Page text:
In Brief

Who said what during the Question Time election special?

Politicians clashed on Brexit and housing in front of an audience of under-30s

Politicians from the main parties clashed on housing, climate change and the issue of trust during last night’s under-30s’ Question Time election special.

The Conservatives’ Robert Jenrick, Labour’s shadow education secretary Angela Rayner and Liberal Democrat leader Jo Swinson appeared in front of the audience.

They were joined by the Scottish National Party’s (SNP) Humza Yousaf, Plaid Cymru leader Adam Price, Green Party co-leader Jonathan Bartley and Brexit Party leader Nigel Farage.

The discussion got most heated when Labour’s Rayner clashed with Farage over a poster he unveiled during the 2016 referendum campaign, which she described as racist. Rayner told the Brexit Party leader to “stop peddling hate in our country”, but Farage dismissed the allegation and accused the Labour politician of “bile and prejudice”.

BBC political correspondent Sean Curran said: “At times it was lively and bad tempered, with the politicians talking over one another as they tried to win over younger voters.”

When the issue of trust in politicians was raised, the panel were asked how they would rebuild it.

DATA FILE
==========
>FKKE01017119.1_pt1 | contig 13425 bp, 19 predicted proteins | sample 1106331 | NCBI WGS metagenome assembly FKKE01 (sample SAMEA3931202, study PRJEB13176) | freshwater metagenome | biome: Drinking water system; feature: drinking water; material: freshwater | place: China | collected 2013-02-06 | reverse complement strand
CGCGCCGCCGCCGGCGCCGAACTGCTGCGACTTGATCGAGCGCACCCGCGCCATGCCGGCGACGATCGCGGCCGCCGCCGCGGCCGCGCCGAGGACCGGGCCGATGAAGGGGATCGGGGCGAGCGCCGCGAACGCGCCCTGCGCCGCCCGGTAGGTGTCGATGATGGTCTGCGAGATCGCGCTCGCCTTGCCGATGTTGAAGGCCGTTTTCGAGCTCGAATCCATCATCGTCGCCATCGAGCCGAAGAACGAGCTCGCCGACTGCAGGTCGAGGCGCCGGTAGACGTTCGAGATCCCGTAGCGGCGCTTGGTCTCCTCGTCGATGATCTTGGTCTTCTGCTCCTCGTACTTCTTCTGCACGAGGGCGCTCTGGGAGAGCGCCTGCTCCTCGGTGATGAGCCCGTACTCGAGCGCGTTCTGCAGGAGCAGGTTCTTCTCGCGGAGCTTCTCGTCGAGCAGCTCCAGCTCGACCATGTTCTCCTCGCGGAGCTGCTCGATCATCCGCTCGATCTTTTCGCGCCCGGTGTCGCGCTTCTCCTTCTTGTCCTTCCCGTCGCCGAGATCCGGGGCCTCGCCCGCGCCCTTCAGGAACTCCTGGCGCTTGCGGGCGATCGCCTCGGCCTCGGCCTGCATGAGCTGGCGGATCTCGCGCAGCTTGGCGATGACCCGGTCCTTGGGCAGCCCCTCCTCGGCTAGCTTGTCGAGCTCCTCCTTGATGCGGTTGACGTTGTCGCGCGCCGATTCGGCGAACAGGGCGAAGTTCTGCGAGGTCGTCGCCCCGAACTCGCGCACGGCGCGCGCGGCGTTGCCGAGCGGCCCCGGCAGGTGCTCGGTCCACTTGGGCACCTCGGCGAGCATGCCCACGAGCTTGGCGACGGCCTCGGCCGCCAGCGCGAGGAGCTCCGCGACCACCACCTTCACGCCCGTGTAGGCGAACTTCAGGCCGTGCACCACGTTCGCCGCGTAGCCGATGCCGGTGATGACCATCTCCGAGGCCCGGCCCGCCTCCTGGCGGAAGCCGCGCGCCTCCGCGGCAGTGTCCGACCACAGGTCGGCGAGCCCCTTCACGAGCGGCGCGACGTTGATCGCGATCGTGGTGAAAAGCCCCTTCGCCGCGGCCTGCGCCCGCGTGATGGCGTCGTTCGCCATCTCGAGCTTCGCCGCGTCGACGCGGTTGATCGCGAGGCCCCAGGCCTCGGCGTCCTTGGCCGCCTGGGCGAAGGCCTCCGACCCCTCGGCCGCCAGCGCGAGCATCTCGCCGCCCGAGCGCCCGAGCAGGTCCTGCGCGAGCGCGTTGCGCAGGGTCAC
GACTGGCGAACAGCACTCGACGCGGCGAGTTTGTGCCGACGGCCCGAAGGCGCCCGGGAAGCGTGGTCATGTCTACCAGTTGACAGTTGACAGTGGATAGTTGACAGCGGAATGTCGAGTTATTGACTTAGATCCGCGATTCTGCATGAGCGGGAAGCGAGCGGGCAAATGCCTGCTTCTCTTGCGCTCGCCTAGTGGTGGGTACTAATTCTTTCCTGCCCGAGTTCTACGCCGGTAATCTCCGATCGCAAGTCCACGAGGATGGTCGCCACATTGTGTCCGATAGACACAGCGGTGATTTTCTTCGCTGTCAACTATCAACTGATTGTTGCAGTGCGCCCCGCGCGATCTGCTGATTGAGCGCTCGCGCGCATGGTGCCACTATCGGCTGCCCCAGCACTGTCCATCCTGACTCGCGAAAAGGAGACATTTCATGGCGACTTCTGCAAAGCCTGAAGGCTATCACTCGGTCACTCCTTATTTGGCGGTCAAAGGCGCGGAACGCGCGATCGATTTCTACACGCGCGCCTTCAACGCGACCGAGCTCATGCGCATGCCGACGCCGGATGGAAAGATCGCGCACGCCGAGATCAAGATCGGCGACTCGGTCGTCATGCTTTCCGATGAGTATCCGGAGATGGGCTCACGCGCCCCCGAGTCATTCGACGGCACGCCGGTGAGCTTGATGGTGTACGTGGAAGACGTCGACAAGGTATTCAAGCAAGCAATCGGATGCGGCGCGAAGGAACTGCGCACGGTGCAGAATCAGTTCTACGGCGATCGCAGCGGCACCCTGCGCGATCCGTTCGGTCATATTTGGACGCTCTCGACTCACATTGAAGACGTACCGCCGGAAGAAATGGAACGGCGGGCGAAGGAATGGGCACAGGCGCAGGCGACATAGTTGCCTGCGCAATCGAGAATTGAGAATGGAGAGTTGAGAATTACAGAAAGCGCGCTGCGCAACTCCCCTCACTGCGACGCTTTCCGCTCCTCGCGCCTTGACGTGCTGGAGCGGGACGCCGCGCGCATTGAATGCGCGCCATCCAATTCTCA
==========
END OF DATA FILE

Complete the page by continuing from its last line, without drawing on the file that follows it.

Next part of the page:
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Price said he would introduce a bill to “make lying by politicians a criminal offence”. Rayner added: “I won't lie and I'll call out the people who do.”

Jenrick said he would “deliver the outcome of the referendum”, while Swinson said she would “stick to my principles” on Brexit “whether it is popular or not”.

Farage revealed during the debate that he would spoil his ballot during Thursday’s election. He said: “Spoiling your ballot paper is a form of voting... I would never stay at home.”

Questioned on the reform of the electoral system, Bartley described the current system as “broken”, while Farage and Rayner found something to agree about, saying that they both want to abolish the House of Lords.

On climate change, Jenrick said that he would not use the state to coerce people away from eating meat, leading Swinson to win some applause for highlighting that the Tories “literally abolished the department for climate change”. 

In one of the evening’s stranger moments, Rayner was forced to deny that Labour would nationalise sausages as part of its response to the climate crisis.

When the issue of housing was raised, the panel were asked what age they were when they brought their own home. Farage was the youngest, buying a property at 22-year’s-old, and Price was the oldest at 30. 

When host Emma Barnett asked the audience of under-30s how many of them owned their own house, only a handful put their hands up.

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